Code Name Verity


This is an attempt at reviewing Code Name Verity without giving too much of the plot away.

Code Name Verity is a novel by Elizabeth Wein which was pointed out to me by Cari Hunter in the interview I posted on this blog a month ago. It has been categorised as a YA novel but I honestly believe it is a very restricting label. Code Name Verity deserves a wider and older audience and has the potential of a classic.

‘I am a coward. I wanted to be heroic and I pretended I was. I have always been good at pretending.’

These are the opening lines of the novel. The narrator is Queenie. She’s a Scottish aristocrat who was arrested when she looked the wrong way (left, in true British manner) before crossing a street in France. She is now detained by the Gestapo in a former hotel near Poitiers, and forced to write a confession detailing the British war effort.

Through her crafty and witty confession, she tells the story of her friendship with Maddie, a working class Mancunian of Jewish descent and the pilot who dropped her in France, and the saga that brought her to France.

In the second part of the novel, the point of view shifts to another character and the story takes on a totally different meaning.

Code Name Verity is not just a war story. It is primarily a book about friendship, about love, about the powerful and mutual attraction, the gut-wrenching trust and the unfailing loyalty between two young women who in normal circumstances would never have met.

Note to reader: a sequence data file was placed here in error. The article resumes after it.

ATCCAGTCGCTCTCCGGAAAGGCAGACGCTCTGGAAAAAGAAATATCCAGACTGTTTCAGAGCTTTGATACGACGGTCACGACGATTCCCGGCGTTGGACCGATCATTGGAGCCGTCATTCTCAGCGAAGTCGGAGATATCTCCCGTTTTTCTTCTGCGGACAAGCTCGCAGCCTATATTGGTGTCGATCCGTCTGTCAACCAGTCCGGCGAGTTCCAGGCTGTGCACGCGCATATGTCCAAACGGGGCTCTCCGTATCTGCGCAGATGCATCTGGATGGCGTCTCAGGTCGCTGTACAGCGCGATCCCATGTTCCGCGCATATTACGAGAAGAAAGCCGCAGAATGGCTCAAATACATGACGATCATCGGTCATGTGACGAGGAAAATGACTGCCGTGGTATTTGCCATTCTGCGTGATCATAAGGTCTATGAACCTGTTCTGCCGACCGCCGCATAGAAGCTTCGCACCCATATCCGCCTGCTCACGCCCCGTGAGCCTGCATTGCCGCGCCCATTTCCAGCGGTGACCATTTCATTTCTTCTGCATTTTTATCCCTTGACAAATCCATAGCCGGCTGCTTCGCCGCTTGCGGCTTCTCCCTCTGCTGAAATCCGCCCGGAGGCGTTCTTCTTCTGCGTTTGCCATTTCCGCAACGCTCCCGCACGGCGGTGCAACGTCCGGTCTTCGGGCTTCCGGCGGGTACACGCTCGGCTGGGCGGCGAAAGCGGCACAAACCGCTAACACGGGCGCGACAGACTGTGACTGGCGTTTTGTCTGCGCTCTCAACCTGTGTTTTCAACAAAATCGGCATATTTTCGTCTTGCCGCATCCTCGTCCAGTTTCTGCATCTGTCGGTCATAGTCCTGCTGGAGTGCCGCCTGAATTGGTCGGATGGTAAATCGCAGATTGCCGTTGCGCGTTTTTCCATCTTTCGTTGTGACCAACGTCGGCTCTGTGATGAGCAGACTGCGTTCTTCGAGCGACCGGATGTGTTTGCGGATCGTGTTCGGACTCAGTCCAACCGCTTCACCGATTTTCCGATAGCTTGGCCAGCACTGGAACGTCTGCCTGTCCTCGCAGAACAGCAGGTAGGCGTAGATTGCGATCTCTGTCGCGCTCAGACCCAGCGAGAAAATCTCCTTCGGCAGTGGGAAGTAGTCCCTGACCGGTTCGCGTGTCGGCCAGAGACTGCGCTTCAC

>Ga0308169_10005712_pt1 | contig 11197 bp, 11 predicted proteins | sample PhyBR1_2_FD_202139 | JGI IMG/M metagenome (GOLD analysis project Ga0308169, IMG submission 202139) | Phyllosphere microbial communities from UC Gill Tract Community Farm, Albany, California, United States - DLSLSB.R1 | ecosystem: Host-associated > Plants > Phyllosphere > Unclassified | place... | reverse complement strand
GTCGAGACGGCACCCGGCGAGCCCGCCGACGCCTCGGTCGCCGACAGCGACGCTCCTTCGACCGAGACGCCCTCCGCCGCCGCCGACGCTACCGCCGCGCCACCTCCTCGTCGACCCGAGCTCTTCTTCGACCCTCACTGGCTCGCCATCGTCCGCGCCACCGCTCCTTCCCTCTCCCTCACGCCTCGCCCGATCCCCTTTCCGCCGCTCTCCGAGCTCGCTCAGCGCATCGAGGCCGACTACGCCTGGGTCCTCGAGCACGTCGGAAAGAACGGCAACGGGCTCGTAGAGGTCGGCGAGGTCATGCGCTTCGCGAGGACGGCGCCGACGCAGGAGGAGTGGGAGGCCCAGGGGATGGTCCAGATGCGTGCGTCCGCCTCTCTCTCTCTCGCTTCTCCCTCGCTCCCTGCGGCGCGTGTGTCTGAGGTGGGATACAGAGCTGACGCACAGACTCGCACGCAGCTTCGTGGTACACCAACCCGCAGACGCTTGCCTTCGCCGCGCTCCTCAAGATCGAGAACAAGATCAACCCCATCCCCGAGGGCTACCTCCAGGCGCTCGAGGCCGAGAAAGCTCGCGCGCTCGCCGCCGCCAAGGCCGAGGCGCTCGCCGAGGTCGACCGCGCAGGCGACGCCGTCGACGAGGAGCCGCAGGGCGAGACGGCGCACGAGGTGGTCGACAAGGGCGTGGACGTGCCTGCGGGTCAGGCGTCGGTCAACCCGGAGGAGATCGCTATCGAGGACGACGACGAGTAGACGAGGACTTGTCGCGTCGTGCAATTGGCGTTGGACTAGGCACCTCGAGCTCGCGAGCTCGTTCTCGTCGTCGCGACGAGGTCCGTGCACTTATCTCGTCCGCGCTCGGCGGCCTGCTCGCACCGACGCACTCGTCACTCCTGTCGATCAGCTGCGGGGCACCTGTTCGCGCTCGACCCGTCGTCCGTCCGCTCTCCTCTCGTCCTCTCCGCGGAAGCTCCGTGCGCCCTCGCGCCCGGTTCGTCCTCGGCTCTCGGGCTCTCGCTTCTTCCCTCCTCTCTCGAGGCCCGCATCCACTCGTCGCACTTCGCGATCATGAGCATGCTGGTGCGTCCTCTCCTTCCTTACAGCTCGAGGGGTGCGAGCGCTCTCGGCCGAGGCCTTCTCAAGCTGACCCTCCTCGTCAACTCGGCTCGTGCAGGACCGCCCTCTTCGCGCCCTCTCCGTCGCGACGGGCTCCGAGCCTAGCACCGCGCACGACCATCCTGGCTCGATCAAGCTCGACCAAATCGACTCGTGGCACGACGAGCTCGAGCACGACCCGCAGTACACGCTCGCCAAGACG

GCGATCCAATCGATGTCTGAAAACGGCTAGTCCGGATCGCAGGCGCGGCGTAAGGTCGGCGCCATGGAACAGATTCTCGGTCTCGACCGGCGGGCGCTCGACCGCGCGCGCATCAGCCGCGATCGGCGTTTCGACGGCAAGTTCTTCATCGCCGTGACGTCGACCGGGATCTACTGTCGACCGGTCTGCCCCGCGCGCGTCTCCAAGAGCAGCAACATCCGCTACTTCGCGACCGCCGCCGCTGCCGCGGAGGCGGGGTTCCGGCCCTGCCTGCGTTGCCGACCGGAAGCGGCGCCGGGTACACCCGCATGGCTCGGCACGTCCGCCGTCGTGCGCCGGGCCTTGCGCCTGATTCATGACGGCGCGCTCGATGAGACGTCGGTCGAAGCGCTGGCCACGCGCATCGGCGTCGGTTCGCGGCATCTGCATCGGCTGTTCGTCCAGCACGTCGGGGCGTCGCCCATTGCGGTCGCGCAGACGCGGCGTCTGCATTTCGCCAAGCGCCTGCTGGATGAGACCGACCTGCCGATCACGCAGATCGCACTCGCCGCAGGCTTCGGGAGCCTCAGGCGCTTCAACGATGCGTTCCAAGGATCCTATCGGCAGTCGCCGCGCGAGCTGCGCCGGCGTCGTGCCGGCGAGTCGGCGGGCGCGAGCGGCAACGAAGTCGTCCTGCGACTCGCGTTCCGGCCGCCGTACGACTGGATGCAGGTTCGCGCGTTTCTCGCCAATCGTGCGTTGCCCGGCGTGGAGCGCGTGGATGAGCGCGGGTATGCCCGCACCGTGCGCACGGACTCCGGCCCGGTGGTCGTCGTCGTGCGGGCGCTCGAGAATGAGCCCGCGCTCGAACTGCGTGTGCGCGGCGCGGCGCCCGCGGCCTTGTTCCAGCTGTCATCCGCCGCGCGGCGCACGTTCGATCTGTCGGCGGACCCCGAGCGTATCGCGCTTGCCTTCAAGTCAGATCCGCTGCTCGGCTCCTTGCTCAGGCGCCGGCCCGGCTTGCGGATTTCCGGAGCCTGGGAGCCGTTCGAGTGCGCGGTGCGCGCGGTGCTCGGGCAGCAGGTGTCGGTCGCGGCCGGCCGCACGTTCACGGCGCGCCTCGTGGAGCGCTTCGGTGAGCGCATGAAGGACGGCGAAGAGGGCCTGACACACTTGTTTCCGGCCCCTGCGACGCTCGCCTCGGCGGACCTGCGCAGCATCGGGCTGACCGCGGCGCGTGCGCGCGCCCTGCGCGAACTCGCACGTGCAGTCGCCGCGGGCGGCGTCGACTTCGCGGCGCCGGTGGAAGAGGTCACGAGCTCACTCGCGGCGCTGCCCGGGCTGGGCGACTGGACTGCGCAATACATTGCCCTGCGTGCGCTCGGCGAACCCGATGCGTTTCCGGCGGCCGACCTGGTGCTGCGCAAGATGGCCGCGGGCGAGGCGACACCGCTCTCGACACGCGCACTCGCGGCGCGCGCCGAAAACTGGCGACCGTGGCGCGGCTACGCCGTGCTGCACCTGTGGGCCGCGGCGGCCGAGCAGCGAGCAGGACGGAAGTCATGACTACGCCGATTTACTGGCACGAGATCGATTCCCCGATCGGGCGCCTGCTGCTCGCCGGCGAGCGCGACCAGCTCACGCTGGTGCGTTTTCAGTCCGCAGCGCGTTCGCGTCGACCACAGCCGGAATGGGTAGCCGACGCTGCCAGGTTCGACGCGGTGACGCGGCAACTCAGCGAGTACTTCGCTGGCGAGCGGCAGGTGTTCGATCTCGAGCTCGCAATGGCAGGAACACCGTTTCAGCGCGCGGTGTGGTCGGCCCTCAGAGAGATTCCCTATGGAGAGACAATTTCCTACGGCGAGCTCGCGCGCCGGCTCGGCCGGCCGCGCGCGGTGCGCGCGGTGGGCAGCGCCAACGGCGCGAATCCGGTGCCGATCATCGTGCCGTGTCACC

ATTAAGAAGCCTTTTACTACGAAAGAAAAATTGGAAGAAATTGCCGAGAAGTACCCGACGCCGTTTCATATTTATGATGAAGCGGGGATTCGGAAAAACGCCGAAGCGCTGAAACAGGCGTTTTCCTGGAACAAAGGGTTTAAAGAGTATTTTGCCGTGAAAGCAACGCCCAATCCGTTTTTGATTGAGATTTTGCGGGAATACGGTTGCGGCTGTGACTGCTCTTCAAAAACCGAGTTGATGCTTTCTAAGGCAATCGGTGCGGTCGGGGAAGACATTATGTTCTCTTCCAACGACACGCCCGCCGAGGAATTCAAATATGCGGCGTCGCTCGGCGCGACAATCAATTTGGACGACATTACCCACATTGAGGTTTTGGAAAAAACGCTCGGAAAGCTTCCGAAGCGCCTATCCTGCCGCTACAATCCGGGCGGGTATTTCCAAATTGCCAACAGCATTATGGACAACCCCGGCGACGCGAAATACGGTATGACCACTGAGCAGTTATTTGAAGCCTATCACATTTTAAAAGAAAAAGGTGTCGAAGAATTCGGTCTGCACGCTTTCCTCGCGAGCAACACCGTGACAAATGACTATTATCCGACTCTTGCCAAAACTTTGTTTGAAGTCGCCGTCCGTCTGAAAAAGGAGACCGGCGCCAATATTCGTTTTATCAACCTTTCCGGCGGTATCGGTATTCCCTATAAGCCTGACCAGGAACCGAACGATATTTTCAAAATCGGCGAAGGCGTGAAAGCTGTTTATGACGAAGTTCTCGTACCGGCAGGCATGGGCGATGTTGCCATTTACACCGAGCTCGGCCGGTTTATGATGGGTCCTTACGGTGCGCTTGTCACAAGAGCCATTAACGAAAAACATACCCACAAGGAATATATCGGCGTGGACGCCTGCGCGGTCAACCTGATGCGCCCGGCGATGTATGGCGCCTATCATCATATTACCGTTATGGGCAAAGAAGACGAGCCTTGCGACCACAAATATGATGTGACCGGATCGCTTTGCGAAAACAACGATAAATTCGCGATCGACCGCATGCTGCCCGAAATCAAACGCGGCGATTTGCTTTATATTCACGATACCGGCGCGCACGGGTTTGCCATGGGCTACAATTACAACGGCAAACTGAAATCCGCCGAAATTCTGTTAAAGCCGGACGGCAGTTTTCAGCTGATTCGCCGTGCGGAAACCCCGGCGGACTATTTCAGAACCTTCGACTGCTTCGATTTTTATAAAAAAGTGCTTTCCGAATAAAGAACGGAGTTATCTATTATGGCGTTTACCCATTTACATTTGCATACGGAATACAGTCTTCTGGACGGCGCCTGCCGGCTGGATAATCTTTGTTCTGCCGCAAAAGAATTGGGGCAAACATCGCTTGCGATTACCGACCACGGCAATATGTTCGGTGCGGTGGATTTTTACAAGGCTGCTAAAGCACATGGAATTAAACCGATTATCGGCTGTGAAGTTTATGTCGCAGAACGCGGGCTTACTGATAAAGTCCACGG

If you like good and well-researched writing, clever humour and strong heroines, you will love Code Name Verity. But be warned: it is a book that will bring tears to your eyes and will still haunt you long after you have read the last page.

Quotes from Code Name Verity:

It’s like being in love, discovering your best friend.

‘We’re still alive and we make a sensational team.’

I am no longer afraid of getting old. Indeed I can’t believe I ever said anything so stupid. So childish. So offensive and arrogant. But mainly, so very, very stupid. I desperately want to grow old.

The Koren Sacks Rosh Hashana Mahzor


After the Koren Sacks Siddur, Koren Publishers has now published the Koren Sacks Rosh Hashana Mahzor.

Rosh Hashana is one of the most important holidays of the Jewish year yet, because of its length, it is not always the meaningful and transformative experience it is supposed to be.

Like the siddur, this new Mahzor provides a spiritual guide to the different services through Rabbi Lord Jonathan Sacks’s translation, introduction and commentary.

Those familiar with Rabbi Sacks’s weekly commentary on the parsha will recognize his powerful style and all will appreciate the introduction and the Chief Rabbi’s ability to provide insights that are most valuable to modern man or woman as they seek “to understand their place in the world and their places before God”.

The Mahzor shares a number of features with the Koren Sacks Siddur:

– The Hebrew on the left and the English translation on the right – I have already commented here that this is not a problem at all.

– An unambiguous and exhaustive table of contents that helps us navigate the prayer book.

– A very clear layout with more paragraphs than in most siddurim, distinguishing poetry from prose.

– References to Biblical passages in the margin next to the text and not in the footnotes.

– The commentary at the bottom of each page and the additional explanations at the end of the siddur.

In addition to the prayers and blessings to be said at home during the High Holidays, the Koren Sacks Rosh Hashana Mahzor provides the blessings for the Rosh Hashana seder, additional piyutim and a Halakh Guide.